The EuroZone (now) seventeen countries sharing the common currency was created by the Maastricht Treaty in 1999.  When Greece joined The Zone, in 2003, the interest rates on its debt dropped by roughly 50%.  Did the markets believe that the debt would be repaid by The Currency–or The Zone–rather than Greeks?  Perhaps the Greeks thought so.

The problems with Greece’s Insurmountable Debt, as well as the weaker countries in The Zone, has been going on since February of 2010–without any solutions.  Currently, however, the real concern is with Spain.  Greece is a small economy; however, Spain is the third largest economy in The Zone–after Germany and France.  So, it’s current banking crisis weighs much more heavily on Europe, as well as the rest of the World.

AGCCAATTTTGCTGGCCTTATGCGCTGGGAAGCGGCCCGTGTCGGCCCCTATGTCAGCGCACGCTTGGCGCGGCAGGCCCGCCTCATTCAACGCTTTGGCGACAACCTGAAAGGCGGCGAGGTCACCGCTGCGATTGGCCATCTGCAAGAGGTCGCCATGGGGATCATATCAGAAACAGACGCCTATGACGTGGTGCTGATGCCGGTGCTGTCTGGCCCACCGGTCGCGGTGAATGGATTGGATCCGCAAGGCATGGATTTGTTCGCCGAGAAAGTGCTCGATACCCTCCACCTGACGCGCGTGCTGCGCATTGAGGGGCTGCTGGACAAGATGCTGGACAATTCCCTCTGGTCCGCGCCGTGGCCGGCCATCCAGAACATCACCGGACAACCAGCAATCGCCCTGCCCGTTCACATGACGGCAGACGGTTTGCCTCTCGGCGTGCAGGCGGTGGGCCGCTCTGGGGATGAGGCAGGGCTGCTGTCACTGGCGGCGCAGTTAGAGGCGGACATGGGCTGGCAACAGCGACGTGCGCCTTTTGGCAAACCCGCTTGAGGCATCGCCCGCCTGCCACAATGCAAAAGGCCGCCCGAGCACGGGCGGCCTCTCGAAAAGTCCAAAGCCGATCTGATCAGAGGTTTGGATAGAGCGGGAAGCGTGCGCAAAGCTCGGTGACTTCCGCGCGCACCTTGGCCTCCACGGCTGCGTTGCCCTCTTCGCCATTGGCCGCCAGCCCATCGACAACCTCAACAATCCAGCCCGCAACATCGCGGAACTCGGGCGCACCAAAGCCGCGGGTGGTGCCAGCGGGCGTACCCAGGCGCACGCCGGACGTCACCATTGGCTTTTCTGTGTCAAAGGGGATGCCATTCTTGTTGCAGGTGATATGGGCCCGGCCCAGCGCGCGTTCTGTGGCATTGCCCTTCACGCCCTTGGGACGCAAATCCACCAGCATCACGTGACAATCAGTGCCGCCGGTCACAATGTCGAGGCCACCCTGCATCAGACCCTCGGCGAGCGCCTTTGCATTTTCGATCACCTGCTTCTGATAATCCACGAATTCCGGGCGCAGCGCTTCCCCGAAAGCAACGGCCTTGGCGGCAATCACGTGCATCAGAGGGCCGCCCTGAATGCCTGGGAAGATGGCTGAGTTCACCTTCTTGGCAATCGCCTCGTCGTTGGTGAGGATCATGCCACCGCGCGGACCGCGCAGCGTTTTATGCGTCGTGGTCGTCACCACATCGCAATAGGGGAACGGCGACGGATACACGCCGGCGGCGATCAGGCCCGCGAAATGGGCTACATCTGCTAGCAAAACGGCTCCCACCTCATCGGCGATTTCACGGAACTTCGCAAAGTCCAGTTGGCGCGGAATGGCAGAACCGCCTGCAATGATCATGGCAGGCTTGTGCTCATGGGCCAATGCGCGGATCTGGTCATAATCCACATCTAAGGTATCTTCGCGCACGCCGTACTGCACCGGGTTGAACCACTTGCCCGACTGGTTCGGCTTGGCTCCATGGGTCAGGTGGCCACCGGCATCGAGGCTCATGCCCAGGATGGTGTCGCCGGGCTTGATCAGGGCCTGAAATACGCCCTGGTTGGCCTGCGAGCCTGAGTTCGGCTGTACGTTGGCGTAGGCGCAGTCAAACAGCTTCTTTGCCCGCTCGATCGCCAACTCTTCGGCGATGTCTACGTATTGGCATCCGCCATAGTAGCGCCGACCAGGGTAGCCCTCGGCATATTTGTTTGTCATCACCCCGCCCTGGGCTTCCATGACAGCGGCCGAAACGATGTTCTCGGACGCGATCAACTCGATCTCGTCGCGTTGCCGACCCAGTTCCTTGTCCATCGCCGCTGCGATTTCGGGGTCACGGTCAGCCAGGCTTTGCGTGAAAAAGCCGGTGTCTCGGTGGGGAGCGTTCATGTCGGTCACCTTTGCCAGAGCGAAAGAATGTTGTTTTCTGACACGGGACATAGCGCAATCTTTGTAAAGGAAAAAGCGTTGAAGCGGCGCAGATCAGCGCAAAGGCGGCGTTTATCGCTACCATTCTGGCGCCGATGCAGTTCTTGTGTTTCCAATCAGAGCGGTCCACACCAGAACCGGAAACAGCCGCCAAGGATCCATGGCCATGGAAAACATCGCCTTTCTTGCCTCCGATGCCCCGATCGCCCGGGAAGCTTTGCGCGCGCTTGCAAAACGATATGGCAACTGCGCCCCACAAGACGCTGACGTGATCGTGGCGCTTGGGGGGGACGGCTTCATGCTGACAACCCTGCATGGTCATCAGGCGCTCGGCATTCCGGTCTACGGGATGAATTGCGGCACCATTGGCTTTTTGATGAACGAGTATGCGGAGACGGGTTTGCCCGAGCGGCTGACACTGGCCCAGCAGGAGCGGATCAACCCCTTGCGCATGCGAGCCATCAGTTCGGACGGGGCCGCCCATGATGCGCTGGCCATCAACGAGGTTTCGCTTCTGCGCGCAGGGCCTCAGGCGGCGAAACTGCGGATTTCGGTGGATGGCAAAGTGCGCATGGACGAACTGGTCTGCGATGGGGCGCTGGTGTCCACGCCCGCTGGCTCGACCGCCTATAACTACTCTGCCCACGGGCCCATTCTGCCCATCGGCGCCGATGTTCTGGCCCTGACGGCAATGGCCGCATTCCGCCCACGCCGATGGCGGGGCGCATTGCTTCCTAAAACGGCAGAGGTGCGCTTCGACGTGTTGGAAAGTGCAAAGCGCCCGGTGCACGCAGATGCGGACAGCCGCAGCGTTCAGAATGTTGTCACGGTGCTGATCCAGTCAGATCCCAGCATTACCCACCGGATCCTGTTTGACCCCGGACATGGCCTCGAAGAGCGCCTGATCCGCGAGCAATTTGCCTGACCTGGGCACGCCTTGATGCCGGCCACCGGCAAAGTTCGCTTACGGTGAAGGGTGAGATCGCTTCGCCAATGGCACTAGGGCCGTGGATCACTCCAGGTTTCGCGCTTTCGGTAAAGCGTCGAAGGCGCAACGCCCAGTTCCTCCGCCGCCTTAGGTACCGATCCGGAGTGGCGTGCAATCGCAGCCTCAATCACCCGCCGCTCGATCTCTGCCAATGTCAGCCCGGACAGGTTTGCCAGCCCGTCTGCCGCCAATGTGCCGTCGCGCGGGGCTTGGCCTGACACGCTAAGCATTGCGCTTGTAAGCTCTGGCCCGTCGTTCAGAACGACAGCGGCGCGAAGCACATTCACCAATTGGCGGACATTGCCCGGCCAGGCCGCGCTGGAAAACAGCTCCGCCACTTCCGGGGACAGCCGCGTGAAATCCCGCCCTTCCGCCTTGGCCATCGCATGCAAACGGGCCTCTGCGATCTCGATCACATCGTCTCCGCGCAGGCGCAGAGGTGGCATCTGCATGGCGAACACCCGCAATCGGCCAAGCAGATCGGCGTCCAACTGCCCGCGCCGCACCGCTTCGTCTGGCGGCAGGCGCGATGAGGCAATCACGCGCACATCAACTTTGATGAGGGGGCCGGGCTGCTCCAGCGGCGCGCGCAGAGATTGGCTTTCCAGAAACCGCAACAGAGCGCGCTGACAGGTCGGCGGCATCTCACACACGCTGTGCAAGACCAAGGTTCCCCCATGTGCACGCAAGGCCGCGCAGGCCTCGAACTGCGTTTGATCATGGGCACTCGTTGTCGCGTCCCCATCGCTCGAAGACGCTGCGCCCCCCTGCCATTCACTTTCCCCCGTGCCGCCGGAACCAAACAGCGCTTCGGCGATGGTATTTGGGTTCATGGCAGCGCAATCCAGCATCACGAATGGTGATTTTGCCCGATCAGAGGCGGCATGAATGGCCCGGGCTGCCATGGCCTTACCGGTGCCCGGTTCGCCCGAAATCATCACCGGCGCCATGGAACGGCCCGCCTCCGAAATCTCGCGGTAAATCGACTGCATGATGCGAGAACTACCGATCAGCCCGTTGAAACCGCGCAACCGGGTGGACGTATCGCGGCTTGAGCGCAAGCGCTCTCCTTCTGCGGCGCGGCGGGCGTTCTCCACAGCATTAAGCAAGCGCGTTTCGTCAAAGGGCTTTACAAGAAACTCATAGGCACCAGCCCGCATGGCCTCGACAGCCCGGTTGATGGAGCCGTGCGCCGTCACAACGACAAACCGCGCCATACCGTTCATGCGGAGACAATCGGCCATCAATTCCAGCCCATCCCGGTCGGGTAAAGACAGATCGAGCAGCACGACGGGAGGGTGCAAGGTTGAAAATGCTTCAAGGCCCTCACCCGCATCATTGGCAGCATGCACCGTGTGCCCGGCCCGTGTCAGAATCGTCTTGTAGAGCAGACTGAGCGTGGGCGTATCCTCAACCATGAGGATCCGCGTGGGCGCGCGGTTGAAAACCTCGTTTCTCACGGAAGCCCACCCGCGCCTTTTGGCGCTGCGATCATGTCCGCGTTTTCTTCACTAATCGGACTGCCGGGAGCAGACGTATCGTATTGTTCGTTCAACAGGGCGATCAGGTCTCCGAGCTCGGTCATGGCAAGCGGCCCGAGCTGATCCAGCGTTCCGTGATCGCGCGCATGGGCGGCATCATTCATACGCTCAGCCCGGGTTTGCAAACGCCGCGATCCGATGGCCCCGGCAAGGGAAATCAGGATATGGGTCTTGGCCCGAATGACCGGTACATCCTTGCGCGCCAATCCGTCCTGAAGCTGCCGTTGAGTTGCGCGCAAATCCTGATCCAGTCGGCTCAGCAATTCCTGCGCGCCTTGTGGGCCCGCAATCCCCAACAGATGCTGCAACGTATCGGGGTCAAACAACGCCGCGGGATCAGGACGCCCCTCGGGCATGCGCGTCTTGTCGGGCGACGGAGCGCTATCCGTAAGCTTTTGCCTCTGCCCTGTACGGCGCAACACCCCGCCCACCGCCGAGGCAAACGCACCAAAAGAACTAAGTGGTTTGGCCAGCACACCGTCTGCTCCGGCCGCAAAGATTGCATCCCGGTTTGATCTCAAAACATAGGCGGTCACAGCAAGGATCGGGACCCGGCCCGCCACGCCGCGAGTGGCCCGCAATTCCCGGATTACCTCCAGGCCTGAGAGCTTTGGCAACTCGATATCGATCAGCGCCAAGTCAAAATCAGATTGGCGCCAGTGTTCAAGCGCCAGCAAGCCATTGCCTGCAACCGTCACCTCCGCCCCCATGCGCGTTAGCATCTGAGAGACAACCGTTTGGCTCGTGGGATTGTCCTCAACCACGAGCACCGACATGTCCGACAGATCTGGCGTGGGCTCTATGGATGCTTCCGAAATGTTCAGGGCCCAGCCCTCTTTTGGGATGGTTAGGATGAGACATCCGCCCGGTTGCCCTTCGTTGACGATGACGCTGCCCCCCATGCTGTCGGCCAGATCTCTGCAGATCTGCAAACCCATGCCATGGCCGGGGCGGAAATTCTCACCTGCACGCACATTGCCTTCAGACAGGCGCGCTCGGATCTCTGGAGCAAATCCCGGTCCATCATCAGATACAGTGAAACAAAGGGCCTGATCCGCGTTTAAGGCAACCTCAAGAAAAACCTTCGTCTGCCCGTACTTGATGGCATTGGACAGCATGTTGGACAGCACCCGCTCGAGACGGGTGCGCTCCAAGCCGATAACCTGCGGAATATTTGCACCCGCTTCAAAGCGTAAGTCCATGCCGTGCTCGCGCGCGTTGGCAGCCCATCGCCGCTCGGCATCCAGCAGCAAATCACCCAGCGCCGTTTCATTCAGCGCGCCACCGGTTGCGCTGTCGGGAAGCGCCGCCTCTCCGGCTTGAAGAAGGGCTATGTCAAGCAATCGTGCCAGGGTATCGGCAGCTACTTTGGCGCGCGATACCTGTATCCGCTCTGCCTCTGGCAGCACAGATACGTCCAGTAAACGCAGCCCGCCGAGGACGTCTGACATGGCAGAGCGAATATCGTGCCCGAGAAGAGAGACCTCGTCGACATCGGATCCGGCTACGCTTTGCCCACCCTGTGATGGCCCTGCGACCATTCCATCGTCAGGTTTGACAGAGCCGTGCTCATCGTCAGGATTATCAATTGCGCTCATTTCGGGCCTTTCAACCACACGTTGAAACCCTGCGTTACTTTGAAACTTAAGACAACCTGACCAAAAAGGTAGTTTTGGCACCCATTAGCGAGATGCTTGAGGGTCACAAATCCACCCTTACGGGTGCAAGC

Some years back, Spain had a budget surplus and a reasonably well-balanced economy.  THEN…the Real Estate Bubble burst in Spain.  Spain’s banks failed to balance their loan portfolios among different industries.  But, they didn’t use historical rules of financial common sense in making loans and, perhaps, without looking for the capability of borrowers to repay the debt.  Those are NO-NOs!

Remember, also, that Italy, Portugal and Ireland are not out of the woods yet.  And, as we saw in the Great Recession of 2008–remember that the finger was being pointed at one US bank after another–the debt concerns might just shift from one EuroZone Country to another.  That is uncertainty. 



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